Kezia with Finlay

Background to family members ~ Chris is Kezia’s partner; Chris’s Mum and his sister, Lisa, run Green Apples, which is the wonderful child minding nursery that Finlay (my grandson) goes to. Alan is Lisa’s partner. Dave is Chris’s older brother. All live on the outskirts of Aylesbury in Buckinghamshire.

On Thursday, Kezia took Chris over to the John Radcliffe Hospital in Oxford to have his tonsils removed. Early on Friday morning, Lisa called Kezia to say that her son Elias had this nasty tummy bug that is going around so she would be staying at home with him and his two sisters, Sienna and Esme. Challenge number 1, Lisa takes Finlay to school. Kezia calls Dave, to see if he could take Finlay to school, Dave and his partner, Sam, & son, Hadley, are all suffering from the same bug!  Kezia calls Chris’s Mum, to see if she is still having any children, but poor Linda is suffering too. Challenge number 2, the nursery where Finlay goes after school is closed.

It is now 07.20 and Kezia calls me to see if I can get across to look after Finlay. Challenge number 3, I have no car at the moment as Kezia is using mine while her Audi is in an automotive medical centre. Kezia calls Aleck to see if I can borrow his car for the day. Challenge number 4, Aleck is at work. But he says yes, if I can get there to collect it. And he wouldn’t need it back until the next morning at 10.

Second call from Kezia to see if I can pick up Aleck’s car. No worries there, I can catch a bus into town and walk to Aleck’s workplace.  In the meantime, Alan has called Kezia to say that he will take Finlay to school.  Kezia is also going from work, in Welwyn Garden City, to Oxford, to pick Chris up from hospital in the afternoon.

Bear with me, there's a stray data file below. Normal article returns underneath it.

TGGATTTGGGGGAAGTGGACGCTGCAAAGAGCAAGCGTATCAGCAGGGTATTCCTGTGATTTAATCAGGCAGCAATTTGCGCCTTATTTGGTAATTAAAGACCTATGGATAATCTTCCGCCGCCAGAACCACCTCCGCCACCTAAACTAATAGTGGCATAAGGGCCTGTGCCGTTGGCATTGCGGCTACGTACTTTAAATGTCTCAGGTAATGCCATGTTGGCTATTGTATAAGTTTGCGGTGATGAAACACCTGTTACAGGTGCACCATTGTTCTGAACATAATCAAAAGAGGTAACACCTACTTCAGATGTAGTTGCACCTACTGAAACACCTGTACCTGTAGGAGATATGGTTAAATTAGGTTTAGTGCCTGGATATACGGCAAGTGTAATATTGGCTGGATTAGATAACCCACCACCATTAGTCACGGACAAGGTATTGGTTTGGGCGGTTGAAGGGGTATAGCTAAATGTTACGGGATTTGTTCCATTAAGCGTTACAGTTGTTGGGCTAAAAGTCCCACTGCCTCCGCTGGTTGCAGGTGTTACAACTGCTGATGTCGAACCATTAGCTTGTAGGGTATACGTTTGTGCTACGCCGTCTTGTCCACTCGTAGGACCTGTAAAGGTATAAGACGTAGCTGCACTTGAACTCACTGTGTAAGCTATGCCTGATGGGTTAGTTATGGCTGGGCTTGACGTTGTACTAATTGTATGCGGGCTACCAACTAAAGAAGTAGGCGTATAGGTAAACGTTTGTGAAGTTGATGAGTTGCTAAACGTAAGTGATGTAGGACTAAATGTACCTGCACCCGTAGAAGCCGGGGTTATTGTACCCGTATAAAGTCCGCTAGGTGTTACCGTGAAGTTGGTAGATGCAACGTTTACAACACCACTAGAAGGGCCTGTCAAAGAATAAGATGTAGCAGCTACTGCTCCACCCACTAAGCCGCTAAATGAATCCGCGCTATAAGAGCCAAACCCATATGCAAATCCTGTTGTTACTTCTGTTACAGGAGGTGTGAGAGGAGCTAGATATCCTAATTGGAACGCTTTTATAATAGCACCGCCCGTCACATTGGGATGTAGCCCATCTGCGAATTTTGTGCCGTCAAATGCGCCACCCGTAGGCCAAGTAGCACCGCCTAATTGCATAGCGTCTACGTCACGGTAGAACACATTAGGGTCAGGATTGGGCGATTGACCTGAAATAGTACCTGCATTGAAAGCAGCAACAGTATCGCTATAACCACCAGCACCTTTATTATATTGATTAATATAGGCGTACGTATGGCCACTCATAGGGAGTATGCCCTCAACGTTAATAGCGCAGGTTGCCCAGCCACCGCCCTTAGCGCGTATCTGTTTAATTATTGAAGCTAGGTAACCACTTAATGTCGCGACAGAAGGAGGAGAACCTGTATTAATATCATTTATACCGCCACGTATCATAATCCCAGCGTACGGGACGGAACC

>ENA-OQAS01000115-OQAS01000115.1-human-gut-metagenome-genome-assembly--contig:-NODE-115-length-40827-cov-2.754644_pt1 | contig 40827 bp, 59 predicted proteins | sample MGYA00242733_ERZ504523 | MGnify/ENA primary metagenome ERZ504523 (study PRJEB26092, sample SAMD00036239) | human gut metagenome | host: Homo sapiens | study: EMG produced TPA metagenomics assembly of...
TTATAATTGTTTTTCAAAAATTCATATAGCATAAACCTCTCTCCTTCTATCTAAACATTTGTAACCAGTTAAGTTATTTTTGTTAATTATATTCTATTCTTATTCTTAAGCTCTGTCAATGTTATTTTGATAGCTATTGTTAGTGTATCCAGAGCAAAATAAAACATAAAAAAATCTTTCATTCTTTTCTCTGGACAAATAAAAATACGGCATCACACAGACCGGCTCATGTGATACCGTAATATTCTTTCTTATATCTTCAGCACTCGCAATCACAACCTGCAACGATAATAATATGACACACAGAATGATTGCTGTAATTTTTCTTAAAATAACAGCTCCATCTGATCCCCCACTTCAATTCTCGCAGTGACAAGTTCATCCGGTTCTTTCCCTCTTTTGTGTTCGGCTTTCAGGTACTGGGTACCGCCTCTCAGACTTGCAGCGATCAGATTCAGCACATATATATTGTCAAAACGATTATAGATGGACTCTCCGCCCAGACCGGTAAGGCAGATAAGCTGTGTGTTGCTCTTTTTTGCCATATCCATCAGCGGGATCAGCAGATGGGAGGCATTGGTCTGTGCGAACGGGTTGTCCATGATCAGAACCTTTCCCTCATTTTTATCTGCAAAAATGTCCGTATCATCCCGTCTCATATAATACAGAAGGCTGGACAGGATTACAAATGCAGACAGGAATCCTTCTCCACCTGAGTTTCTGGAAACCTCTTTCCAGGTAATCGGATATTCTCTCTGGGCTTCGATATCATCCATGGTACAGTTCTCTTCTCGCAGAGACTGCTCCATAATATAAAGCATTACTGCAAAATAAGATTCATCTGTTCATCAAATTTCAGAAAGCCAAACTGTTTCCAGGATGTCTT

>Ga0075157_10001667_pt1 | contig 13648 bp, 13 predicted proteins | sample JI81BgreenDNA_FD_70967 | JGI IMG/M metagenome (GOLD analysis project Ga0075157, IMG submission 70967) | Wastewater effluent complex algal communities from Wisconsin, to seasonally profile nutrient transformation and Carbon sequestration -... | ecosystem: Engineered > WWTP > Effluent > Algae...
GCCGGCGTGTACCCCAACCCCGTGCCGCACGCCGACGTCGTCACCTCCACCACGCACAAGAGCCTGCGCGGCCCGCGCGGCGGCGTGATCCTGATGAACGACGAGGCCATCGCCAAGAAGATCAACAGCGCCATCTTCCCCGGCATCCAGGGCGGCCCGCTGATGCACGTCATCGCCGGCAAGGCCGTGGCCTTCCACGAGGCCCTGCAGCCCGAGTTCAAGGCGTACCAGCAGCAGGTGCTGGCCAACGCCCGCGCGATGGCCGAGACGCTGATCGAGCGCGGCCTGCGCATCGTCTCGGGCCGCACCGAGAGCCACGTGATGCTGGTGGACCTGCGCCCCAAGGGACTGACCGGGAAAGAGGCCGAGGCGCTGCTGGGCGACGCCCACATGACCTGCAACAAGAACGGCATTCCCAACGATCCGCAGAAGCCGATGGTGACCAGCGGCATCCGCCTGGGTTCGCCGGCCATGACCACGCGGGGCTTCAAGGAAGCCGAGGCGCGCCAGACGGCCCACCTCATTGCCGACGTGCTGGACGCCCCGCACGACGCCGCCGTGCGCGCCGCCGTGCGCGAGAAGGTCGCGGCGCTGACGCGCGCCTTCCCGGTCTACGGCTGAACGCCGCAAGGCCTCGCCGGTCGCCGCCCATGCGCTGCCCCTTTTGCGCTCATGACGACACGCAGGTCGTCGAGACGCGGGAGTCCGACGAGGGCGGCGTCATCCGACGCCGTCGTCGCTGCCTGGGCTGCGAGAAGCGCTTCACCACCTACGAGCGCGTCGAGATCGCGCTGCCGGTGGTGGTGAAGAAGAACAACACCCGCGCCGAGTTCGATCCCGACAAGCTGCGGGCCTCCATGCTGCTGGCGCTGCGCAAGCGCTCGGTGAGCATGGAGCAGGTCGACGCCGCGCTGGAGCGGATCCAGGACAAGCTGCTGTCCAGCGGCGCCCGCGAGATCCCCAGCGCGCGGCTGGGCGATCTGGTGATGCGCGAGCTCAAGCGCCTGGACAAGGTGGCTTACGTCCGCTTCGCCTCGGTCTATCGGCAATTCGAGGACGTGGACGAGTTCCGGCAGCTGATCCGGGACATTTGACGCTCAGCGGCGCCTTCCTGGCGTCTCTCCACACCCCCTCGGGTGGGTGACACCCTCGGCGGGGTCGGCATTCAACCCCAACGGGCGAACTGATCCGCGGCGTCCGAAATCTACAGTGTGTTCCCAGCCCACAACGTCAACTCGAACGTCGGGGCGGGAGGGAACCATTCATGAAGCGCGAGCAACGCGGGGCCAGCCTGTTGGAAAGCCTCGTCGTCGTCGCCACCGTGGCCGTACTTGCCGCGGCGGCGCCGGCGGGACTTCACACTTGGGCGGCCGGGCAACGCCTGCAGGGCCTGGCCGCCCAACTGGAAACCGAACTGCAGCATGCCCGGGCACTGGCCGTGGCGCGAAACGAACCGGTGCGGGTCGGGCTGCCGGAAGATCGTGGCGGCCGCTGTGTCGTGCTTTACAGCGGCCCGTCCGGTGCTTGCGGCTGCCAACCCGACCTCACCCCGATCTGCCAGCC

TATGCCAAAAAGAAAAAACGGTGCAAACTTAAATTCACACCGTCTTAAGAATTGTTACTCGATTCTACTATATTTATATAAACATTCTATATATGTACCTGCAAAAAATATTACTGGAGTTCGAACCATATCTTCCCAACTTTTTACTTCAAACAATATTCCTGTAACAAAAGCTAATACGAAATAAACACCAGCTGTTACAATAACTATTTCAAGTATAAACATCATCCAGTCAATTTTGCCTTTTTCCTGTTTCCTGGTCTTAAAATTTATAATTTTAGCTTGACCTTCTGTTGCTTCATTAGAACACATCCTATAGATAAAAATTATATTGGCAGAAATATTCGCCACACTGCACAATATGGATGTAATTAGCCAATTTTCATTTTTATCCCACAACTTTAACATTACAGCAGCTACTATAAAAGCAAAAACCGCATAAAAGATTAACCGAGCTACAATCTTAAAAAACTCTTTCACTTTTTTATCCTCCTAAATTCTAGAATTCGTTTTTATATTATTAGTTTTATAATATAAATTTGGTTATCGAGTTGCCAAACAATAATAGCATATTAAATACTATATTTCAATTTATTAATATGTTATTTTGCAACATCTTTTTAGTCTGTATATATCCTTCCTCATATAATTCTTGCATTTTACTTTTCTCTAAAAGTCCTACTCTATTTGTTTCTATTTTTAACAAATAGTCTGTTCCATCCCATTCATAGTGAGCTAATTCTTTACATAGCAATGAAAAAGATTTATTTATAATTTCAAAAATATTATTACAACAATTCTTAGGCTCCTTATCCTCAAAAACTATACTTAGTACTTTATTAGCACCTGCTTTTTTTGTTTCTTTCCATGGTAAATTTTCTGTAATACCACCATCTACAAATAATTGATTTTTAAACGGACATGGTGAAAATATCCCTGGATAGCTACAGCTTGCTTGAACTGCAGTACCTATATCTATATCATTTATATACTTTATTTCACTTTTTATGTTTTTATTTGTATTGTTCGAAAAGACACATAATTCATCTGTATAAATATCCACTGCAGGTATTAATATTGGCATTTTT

Happily, all challenges had solutions, but this can only be achieved if you have a great support network of family and friends out there. It’s not easy being a working Mum when you have challenges, such as these, thrown at you before the day has properly started.

The benefits were there too – I got to see Finlay unexpectedly!  And I drove my son’s car – I have a Golf, but Aleck’s is the GTi version, so much more fun!

As Kezia was on her way to pick Chris up, she had a call from him to say that he had to have more surgery as there had been complications. Kezia came home and the three of us went to Oxford and got there after Chris was back on the ward from his second surgery. Unfortunately he was having to stay in under observation for another night because of the second op.  The day had a lovely finish, as we three went home and snuggled down together to watch Toy Story – again!